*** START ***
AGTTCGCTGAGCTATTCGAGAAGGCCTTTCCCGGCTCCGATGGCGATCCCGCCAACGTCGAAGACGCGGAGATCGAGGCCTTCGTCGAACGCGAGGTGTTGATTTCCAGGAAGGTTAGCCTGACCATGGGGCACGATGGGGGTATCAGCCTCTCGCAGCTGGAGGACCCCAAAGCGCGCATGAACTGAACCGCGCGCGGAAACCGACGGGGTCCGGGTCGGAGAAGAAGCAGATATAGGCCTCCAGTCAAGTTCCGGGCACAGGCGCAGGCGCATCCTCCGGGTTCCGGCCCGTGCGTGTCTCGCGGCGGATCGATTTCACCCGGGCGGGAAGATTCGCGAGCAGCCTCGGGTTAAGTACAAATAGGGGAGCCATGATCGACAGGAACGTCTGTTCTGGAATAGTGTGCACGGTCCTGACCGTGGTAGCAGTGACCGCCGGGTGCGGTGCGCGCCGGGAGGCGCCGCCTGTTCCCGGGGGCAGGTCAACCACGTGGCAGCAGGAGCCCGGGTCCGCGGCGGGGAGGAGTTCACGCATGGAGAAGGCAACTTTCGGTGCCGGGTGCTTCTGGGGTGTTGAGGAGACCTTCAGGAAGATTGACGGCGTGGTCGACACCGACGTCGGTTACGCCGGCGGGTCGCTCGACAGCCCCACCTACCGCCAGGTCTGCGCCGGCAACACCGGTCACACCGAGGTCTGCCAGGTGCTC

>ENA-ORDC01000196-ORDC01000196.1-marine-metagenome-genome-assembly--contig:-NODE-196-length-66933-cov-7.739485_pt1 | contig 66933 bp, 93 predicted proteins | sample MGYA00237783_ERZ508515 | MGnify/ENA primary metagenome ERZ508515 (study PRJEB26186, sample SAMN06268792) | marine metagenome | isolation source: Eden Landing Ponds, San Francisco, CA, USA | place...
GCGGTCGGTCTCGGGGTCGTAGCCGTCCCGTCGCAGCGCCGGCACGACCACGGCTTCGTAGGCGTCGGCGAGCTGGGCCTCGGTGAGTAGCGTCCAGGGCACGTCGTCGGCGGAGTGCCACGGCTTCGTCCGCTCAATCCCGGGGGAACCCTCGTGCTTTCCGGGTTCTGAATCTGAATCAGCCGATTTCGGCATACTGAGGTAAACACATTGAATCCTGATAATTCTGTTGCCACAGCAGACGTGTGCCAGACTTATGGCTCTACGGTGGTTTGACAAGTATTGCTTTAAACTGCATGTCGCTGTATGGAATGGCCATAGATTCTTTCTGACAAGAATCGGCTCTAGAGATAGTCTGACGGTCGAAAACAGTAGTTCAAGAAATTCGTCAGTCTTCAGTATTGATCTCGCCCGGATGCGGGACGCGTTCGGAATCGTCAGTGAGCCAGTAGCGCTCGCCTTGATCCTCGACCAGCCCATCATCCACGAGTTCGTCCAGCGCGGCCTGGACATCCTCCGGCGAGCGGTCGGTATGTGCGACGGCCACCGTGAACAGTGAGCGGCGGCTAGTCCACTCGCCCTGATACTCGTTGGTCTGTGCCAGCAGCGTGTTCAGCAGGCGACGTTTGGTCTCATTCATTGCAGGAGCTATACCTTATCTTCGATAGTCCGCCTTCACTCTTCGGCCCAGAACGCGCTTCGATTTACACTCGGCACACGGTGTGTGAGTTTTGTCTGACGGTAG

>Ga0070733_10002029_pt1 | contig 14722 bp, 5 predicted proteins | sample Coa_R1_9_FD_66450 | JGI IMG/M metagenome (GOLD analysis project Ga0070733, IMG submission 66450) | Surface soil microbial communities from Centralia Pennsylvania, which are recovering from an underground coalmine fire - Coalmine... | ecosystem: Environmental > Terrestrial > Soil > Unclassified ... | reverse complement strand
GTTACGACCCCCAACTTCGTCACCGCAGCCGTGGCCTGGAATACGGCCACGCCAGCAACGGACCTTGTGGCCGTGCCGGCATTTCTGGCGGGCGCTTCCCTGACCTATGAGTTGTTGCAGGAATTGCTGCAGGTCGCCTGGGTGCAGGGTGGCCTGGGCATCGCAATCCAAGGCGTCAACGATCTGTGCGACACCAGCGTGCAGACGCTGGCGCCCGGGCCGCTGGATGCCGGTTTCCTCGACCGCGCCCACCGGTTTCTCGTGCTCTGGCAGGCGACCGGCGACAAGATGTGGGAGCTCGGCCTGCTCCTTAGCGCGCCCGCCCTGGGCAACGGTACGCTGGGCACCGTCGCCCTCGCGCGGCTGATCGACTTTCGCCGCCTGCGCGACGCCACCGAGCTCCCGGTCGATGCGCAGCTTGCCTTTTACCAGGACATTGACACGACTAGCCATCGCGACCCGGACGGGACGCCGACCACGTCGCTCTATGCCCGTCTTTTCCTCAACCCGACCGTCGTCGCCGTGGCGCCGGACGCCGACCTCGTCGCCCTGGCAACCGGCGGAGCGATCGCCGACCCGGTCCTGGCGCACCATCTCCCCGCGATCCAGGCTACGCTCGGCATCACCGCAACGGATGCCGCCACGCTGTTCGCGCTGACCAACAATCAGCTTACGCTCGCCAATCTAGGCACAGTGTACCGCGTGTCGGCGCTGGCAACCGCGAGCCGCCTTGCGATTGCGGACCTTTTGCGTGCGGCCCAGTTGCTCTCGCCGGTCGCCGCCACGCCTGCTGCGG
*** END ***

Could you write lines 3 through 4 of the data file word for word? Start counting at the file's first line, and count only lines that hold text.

GCGGTCGGTCTCGGGGTCGTAGCCGTCCCGTCGCAGCGCCGGCACGACCACGGCTTCGTAGGCGTCGGCGAGCTGGGCCTCGGTGAGTAGCGTCCAGGGCACGTCGTCGGCGGAGTGCCACGGCTTCGTCCGCTCAATCCCGGGGGAACCCTCGTGCTTTCCGGGTTCTGAATCTGAATCAGCCGATTTCGGCATACTGAGGTAAACACATTGAATCCTGATAATTCTGTTGCCACAGCAGACGTGTGCCAGACTTATGGCTCTACGGTGGTTTGACAAGTATTGCTTTAAACTGCATGTCGCTGTATGGAATGGCCATAGATTCTTTCTGACAAGAATCGGCTCTAGAGATAGTCTGACGGTCGAAAACAGTAGTTCAAGAAATTCGTCAGTCTTCAGTATTGATCTCGCCCGGATGCGGGACGCGTTCGGAATCGTCAGTGAGCCAGTAGCGCTCGCCTTGATCCTCGACCAGCCCATCATCCACGAGTTCGTCCAGCGCGGCCTGGACATCCTCCGGCGAGCGGTCGGTATGTGCGACGGCCACCGTGAACAGTGAGCGGCGGCTAGTCCACTCGCCCTGATACTCGTTGGTCTGTGCCAGCAGCGTGTTCAGCAGGCGACGTTTGGTCTCATTCATTGCAGGAGCTATACCTTATCTTCGATAGTCCGCCTTCACTCTTCGGCCCAGAACGCGCTTCGATTTACACTCGGCACACGGTGTGTGAGTTTTGTCTGACGGTAG

>Ga0070733_10002029_pt1 | contig 14722 bp, 5 predicted proteins | sample Coa_R1_9_FD_66450 | JGI IMG/M metagenome (GOLD analysis project Ga0070733, IMG submission 66450) | Surface soil microbial communities from Centralia Pennsylvania, which are recovering from an underground coalmine fire - Coalmine... | ecosystem: Environmental > Terrestrial > Soil > Unclassified ... | reverse complement strand